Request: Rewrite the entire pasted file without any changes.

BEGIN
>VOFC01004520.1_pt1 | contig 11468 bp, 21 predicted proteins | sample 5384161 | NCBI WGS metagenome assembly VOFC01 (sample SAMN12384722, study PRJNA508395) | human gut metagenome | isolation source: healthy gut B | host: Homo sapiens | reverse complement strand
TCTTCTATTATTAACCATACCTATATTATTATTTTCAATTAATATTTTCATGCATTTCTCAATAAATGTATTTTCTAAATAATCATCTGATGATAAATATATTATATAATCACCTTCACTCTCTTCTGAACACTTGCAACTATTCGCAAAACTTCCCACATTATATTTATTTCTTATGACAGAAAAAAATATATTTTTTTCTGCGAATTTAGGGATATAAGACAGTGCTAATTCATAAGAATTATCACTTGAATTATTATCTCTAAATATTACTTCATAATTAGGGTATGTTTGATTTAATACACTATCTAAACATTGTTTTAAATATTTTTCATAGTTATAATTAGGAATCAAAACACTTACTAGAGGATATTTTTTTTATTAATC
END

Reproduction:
>VOFC01004520.1_pt1 | contig 11468 bp, 21 predicted proteins | sample 5384161 | NCBI WGS metagenome assembly VOFC01 (sample SAMN12384722, study PRJNA508395) | human gut metagenome | isolation source: healthy gut B | host: Homo sapiens | reverse complement strand
TCTTCTATTATTAACCATACCTATATTATTATTTTCAATTAATATTTTCATGCATTTCTCAATAAATGTATTTTCTAAATAATCATCTGATGATAAATATATTATATAATCACCTTCACTCTCTTCTGAACACTTGCAACTATTCGCAAAACTTCCCACATTATATTTATTTCTTATGACAGAAAAAAATATATTTTTTTCTGCGAATTTAGGGATATAAGACAGTGCTAATTCATAAGAATTATCACTTGAATTATTATCTCTAAATATTACTTCATAATTAGGGTATGTTTGATTTAATACACTATCTAAACATTGTTTTAAATATTTTTCATAGTTATAATTAGGAATCAAAACACTTACTAGAGGATATTTTTTTTATTAATC